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Elsewhere in Syria, the FSA battled Assad’s forces in Homs, Deraa and Idlib, as well as in villages near Latakia on the Mediterranean coast. One Latakia village — Haffeh — has roused the concern of the UN and State Department as Assad’s forces have been pulverizing the town with mortars and helicopter gunships, and UN monitors have been prevented from entering. “People will be held accountable,” said spokesperson Nuland, referring to the gathering of forces outside of Haffeh, reported by UN monitors at the scene. As the monitors pulled back, local townspeople threw rocks at the UN vehicles and several shots were fired in their direction. Whatever is going to happen in Haffeh, it is apparent that the Syrian government doesn’t want any witnesses.
One expert believes that more massacres of civilians makes the establishment of “humanitarian corridors” more than a possibility. Andrew Tabler, a fellow at the Washington Institute for Near East Policy, a policy group, told Bloomberg News, “The creation of safe havens has become inevitable and is relatively imminent. It’s not a question of if but when.”
These “safe havens” would have to be established and defended by troops on the ground — something that the UN would never vote for given Russia’s adamant opposition to using military force against Assad, and prospects for which no Western nation is eager to explore.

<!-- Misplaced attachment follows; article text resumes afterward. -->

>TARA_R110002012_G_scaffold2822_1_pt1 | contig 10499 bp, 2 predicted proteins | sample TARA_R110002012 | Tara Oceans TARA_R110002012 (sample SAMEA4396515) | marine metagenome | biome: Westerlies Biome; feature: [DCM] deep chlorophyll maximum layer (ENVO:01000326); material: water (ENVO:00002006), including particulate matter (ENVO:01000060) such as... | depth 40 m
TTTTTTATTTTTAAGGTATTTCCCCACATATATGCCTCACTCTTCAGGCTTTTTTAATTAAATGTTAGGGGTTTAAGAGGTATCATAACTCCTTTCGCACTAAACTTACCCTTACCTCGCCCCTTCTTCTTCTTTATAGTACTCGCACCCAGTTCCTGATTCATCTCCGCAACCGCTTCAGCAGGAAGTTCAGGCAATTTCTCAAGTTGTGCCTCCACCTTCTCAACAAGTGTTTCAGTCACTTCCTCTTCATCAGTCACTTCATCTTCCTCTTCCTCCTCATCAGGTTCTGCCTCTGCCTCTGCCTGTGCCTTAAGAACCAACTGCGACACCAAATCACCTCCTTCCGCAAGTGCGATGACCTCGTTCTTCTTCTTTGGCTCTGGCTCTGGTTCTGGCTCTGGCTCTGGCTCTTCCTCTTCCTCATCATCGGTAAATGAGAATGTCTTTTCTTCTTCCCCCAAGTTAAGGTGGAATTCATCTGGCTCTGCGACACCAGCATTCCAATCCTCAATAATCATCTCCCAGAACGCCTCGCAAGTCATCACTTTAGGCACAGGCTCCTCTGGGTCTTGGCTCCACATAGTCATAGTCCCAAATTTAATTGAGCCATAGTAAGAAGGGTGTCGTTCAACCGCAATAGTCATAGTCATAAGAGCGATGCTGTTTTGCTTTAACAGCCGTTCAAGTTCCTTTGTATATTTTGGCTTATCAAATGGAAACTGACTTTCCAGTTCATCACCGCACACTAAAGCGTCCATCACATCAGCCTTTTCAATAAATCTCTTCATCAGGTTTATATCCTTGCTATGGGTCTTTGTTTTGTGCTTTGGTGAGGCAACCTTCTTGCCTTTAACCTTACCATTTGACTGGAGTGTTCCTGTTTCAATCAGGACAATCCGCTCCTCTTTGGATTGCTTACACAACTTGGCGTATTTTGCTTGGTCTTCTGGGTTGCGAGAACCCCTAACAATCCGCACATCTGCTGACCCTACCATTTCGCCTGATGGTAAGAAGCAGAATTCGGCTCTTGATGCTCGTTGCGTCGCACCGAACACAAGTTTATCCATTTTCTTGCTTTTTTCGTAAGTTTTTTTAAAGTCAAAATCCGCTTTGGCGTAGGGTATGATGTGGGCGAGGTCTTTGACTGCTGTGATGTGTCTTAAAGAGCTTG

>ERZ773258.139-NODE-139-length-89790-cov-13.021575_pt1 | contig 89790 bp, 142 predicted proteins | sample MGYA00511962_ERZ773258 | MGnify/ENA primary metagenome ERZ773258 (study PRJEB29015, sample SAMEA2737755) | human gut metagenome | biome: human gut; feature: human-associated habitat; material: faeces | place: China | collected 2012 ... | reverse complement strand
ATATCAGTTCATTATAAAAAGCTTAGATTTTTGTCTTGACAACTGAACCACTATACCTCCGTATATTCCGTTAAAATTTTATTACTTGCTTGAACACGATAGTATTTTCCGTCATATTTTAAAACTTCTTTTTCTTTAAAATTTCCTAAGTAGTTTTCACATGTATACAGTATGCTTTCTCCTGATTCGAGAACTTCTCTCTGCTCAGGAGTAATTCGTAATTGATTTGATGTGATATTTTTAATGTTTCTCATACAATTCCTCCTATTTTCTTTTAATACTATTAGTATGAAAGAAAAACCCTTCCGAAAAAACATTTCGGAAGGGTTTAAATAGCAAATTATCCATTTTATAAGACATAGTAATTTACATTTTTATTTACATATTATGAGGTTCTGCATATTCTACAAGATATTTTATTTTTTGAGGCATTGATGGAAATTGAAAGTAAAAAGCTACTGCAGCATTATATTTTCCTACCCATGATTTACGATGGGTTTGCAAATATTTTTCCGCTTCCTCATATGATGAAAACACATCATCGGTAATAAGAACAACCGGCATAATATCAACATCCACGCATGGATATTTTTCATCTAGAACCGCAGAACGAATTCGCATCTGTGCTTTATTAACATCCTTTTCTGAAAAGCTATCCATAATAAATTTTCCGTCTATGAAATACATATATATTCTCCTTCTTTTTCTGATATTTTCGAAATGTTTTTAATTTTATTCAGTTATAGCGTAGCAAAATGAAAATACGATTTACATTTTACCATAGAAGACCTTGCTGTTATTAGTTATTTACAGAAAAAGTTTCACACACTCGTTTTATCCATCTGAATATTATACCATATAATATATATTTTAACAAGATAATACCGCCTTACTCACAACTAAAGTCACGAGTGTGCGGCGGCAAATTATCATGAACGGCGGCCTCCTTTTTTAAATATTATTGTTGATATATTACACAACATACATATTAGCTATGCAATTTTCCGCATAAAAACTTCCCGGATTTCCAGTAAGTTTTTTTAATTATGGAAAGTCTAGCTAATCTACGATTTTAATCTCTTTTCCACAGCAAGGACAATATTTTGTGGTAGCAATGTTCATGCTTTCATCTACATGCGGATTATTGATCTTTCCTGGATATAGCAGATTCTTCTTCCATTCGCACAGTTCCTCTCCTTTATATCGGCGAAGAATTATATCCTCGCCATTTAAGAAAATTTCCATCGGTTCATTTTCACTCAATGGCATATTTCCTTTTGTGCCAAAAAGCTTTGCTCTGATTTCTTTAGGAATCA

The real danger of a civil war is that it would spill over into neighboring countries with the potential for starting a general Middle East conflict. Syrian forces are massing near the Turkish border outside the country’s second largest city, Aleppo. Secretary Clinton says such a deployment could be a “red line” for Turkey, who has harbored the FSA as well as hosting the Syrian civilian opposition. “We are watching this very carefully,” she said.
It seems clear that the Syrian rebellion has entered a new phase. President Assad has stepped up the violence and brutality of his attacks while the FSA is fighting back with increasing skill and ferocity. As the war escalates, the chances of Western intervention of some kind rise substantially, despite reluctance in capitals from Bonn to Washington to undertake a humanitarian mission.
And Syrian civilians, caught in the crossfire and murdered indiscriminately by Assad’s regular and irregular forces, continue dying in the hundreds and thousands.
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